Updated: 4:23 p.m.
The Fond du Lac Band of Lake Superior Chippewa has filed a lawsuit against 3M and 23 other companies over contamination of its water and fish with PFAS, so-called “forever chemicals.”
The complaint was filed last week in federal district court in South Carolina, where hundreds of PFAS cases have been consolidated. The Band alleges manufacturers and distributors of the chemicals, which were used to make firefighting foam that was used for decades near the Fond du Lac reservation, have threatened “the health, welfare and rights of the Band.”
The lawsuit follows hundreds of similar cases already filed against 3M and other companies by states and cities and other entities over contamination of public water systems by PFAS and related compounds, which don’t break down in the environment. Some have been linked to serious health issues, including cancers and other diseases.
But it’s one of only a few suits known to have been filed by Native American tribes. The Kalispel Tribe in Washington filed a similar suit in 2020, and the Red Cliff Band of Lake Superior Chippewa filed suit last year, said attorney Roe Frazer, who’s representing both the Red Cliff and Fond du Lac Bands. He said he expects other tribes to follow suit.
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“They are for a better environment for all, not just them,” said Frazer, of the Nashville-based law firm Frazer PLC. “They know that by taking action, not only can they help just the tribes, they can help those surrounding communities as well.”
The Band’s lawsuit focuses on the use of PFAS in foam used to fight oil fires, especially at airports and military bases.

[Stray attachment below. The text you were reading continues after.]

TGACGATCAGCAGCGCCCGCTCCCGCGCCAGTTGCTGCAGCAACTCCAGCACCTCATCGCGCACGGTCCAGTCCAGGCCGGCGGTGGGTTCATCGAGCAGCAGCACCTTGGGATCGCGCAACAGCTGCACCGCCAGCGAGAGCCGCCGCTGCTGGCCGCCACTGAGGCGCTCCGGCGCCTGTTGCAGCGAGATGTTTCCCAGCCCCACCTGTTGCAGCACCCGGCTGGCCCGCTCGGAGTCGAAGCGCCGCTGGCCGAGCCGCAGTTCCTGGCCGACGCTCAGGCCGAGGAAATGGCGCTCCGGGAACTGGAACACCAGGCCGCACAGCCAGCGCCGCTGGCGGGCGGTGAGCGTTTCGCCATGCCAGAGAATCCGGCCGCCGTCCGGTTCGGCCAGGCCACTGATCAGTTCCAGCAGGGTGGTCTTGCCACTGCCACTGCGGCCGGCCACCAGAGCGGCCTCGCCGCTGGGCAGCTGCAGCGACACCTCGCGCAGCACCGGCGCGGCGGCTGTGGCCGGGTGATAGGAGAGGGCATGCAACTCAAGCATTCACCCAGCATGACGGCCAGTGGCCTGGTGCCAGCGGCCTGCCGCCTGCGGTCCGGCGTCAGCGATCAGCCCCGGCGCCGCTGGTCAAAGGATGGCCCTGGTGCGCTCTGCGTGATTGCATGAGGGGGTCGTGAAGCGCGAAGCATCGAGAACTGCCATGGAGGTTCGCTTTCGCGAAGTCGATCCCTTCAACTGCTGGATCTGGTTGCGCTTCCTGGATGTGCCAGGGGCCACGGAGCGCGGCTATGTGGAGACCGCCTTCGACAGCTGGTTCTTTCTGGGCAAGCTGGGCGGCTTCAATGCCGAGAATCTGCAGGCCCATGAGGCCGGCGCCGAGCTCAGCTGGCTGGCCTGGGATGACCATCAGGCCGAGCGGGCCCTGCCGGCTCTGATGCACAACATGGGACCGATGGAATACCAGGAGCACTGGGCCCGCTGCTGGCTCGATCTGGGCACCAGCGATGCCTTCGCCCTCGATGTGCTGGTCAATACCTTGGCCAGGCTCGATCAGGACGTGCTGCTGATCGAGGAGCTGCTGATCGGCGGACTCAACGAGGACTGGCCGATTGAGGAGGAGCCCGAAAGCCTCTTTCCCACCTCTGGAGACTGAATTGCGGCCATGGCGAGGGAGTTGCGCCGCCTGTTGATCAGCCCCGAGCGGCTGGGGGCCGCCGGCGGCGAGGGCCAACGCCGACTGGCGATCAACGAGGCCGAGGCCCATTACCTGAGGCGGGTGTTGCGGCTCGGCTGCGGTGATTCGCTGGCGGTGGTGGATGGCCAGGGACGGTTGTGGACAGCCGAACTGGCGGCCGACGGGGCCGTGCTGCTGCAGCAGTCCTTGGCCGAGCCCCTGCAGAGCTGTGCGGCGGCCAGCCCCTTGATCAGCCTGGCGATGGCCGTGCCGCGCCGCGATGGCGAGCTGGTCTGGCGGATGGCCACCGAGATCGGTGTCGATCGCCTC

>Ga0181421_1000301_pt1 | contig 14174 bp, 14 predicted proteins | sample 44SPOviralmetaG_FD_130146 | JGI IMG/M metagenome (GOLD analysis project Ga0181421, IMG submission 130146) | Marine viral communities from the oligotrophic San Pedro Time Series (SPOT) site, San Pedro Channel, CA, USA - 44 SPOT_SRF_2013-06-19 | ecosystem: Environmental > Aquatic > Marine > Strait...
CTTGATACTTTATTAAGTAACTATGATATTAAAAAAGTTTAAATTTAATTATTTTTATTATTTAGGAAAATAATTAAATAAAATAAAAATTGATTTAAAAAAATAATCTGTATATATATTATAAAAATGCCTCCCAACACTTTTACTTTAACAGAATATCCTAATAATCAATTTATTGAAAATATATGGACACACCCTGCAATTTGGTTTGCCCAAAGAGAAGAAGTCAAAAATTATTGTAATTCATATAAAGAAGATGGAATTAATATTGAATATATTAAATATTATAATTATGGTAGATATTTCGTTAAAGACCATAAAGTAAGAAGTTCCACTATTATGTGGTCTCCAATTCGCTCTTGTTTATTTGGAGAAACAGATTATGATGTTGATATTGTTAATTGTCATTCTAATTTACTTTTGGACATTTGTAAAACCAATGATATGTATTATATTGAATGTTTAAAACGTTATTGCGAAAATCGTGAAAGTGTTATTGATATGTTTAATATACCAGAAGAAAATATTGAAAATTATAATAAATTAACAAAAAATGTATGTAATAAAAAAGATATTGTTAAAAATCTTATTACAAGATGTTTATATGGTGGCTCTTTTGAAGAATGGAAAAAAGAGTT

But for decades prior it was used routinely during fire training exercises and to fight fires and perform testing at the Duluth Air National Guard Base, located about 15 miles east of the St. Louis River, which forms the border of the Fond du Lac reservation.
As a result, the Band alleges that PFAS seeped into groundwater and a “flow zone” adjacent to the base, “contaminating both Lake Superior and the water wells on the Band’s reservation lands.”
The Minnesota Pollution Control Agency has also detected elevated levels of PFAS in a tributary of the St. Louis River estuary. An investigation determined the PFAS pollution originated from foam used at a Lake Superior College aircraft firefighter training facility in west Duluth.
All the contaminated areas are located within the 1854 Treaty area, where the Fond du Lac Band retains rights to hunt, fish and gather wild rice and other important cultural food sources.
Minnesota and Wisconsin have also placed fish advisory limits on smelt harvesting on Lake Superior. “By being asked to lower its fish consumption, the Band is losing meals, and it is also losing its historical practices and cultural life associated with fishing,” the complaint states.
The Band is seeking financial damages to pay for the remediation of PFAS chemicals in its ground and surface water, to treat drinking water contaminated with PFAS, to remediate soil, restore fisheries, and to monitor tribal members for potential health impacts of PFAS exposure.